Do you have eyes, and fail to see? Do you have ears, and fail to hear? And do you not remember? -Mark 8:18, NRSV
The emphasis of last month's column on Social Security reform was an example of the need for Christians to be aware of the facts of issues in the public arena. An important part of what it means to make peace and to do justice is being aware of unjust policies and structures, particularly those that hurt the most vulnerable, including the elderly. In other words, we need to have eyes to see!
While I do not want to get hung up on current political issues, these are important issues that affect many people. As "ambassadors for Christ," we need to speak truth to the government and advocate for justice and peace. Another issue that promises to be a political hot potato is Medicare reform, in particular the prescription drug benefit that will go into effect in 2006 as a result of the Medicare Modernization Act of 2003.
To give credit where credit is due, the fact that the current administration managed to get a prescription drug benefit enacted is, in itself, a significant step. At the time, the American Association of Retired Persons (AARP) endorsed the new law because it was a step-albeit a small one-in the right direction, providing some relief from escalating prescription drug prices and some assistance for low-income seniors.
However, the plan has several serious problems, especially when the full plan goes into effect on January 1, 2006. The more problematic provisions are:
What does all this mean? Consider the following example:
A couple has life savings of $10,000 and Social Security income of $1,000/month. They have no other assets. While they fall below 135% of the Federal poverty line for a couple ($16,362), they will still have to pay premiums and the deductible and will have a coverage gap, because the value of their savings is greater than $9,000. The husband's prescription costs are $250/month and the wife's are $75/month, for a total of $3,900/year. The chart below shows how the Medicare drug plan would cover these costs.
The total cost for the couple with the Medicare prescription plan is $2,752.50 compared to the $3,900 without the plan. This is a 29% savings. Notice that the wife saves only $67.50 out of $900 (7.9%).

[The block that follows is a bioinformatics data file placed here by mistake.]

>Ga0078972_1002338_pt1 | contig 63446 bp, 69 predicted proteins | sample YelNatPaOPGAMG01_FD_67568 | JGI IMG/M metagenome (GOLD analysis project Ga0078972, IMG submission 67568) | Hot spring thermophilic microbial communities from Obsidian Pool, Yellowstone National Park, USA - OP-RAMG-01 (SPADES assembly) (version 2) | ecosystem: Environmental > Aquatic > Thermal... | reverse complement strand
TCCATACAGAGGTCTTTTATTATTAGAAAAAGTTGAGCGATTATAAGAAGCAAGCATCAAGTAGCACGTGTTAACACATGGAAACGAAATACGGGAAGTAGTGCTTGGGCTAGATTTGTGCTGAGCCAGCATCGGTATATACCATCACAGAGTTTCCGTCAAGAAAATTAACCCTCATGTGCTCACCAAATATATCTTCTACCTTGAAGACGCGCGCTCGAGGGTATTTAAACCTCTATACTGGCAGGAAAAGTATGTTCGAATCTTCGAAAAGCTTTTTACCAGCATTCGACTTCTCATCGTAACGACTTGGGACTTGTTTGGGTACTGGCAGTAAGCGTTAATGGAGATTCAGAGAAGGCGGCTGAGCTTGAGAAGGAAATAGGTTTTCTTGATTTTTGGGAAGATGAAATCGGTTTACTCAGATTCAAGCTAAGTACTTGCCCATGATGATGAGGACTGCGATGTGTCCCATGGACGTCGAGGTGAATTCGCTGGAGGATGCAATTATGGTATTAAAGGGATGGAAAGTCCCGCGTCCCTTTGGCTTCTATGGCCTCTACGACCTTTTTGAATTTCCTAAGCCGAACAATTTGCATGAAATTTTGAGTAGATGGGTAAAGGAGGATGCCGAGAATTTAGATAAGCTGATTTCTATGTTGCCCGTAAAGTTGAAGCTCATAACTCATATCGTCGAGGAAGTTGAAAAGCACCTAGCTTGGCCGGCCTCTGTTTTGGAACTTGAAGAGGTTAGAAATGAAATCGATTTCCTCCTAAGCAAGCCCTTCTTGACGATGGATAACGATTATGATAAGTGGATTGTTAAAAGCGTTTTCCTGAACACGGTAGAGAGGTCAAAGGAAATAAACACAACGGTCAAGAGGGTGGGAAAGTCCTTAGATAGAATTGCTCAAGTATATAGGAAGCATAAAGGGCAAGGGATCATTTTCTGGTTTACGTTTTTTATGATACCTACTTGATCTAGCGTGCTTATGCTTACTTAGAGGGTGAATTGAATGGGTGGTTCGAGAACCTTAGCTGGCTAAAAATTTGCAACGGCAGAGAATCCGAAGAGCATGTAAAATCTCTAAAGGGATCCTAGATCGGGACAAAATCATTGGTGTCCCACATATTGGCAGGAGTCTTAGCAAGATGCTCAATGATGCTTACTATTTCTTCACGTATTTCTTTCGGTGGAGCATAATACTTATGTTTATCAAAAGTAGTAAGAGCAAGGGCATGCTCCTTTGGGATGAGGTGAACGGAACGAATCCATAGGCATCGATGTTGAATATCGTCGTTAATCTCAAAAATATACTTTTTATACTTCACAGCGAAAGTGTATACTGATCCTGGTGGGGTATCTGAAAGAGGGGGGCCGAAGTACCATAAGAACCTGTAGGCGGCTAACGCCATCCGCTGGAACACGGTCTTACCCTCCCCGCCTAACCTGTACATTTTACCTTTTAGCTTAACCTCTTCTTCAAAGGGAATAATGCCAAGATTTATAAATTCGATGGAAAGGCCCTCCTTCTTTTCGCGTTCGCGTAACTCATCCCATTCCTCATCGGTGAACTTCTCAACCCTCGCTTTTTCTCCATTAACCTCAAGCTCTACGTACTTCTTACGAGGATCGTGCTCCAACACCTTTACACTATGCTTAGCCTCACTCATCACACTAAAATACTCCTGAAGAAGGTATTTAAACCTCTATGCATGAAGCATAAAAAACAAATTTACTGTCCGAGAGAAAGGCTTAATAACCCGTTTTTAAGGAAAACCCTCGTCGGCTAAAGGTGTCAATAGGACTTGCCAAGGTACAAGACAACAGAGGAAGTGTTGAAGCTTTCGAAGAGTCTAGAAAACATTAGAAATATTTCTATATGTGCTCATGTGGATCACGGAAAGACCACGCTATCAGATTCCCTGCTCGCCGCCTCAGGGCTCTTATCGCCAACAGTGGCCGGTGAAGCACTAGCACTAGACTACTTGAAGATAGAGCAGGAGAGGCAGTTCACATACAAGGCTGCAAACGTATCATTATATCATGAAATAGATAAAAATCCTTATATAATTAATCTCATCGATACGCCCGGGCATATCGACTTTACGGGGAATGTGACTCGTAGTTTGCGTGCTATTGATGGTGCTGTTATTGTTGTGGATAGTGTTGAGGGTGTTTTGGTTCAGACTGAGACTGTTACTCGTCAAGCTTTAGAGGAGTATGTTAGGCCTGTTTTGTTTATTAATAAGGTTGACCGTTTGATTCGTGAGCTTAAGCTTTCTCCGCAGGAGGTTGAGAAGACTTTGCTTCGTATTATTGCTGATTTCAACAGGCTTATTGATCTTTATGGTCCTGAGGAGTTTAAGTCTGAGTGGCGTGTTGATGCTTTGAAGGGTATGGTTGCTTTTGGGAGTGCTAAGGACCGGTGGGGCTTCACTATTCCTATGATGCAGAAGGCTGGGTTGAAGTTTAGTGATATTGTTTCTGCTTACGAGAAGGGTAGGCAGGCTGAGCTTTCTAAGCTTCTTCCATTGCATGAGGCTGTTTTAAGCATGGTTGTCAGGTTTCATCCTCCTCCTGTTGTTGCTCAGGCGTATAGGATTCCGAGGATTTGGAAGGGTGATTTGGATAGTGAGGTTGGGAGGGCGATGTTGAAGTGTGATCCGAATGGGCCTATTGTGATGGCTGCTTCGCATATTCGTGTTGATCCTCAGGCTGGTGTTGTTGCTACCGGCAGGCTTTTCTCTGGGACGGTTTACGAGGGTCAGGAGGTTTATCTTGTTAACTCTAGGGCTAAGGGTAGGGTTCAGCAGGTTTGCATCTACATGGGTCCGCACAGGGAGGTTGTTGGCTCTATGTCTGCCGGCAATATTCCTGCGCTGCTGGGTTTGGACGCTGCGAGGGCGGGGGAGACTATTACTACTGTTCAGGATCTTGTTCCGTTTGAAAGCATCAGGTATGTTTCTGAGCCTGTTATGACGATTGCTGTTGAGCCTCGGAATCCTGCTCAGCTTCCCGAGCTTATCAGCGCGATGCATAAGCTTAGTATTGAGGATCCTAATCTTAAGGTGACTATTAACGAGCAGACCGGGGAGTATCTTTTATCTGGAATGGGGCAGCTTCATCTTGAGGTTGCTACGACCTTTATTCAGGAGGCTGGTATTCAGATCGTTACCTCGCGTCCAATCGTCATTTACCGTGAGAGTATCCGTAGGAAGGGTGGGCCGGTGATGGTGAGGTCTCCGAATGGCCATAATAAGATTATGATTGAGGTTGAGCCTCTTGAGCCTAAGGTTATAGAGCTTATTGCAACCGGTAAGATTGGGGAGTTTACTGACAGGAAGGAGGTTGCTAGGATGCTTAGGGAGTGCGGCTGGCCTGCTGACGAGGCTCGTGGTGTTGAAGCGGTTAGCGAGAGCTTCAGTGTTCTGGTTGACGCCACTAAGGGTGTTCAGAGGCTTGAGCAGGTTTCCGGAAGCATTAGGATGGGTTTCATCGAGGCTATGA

The bottom line is that many of those who need this benefit the most will not benefit much, if at all. Also, costs paid by recipients will rise steadily. According to the Congressional Budget Office, by 2011-five years after the plan goes into effect-the average monthly premium will be $49 (up from $35), the deductible will be $380 (instead of $250), and the coverage gap will be $4,315, up from $2,850.
Other aspects of the new law which seem particularly harmful for the neediest are:
"Ah, you who make iniquitous decrees, who write oppressive statutes, to turn aside the needy from justice and to rob the poor of my people of their right, that widows may be your spoil, and that you may make the orphans your prey!" -Isaiah 10:1-2, NRSV
This passage applies here as well as to the Social Security reform issue. The Medicare Modernization Act of 2003, as it stands now, is unjust to those who need it most. The advertised goal was to give significant relief to those who could not afford prescription drugs or health insurance that would include prescription drug coverage. Instead, in many cases, the relief will be minimal.
This is another issue on which Christians need to speak out to the government. The current law needs to be revised to provide better coverage for low-income people. In particular, the asset test needs to be reexamined, as well as the coverage gap. Mennonite Church USA will be discussing health care access at its assembly in Charlotte, N.C., this July (for more information on the MC USA resolution, see <http://www.charlotte2005.org/conventions/delegates/Healthcare_Access_Resolution.pdf>). This would be one opportunity to discuss this issue and to formulate alternatives that are more just. Other denominations should consider taking up the issue as well.
Last month I proposed some ways that Christians could be involved in important national issues. Applied to the issue of the Medicare Modernization Act of 2003, these include: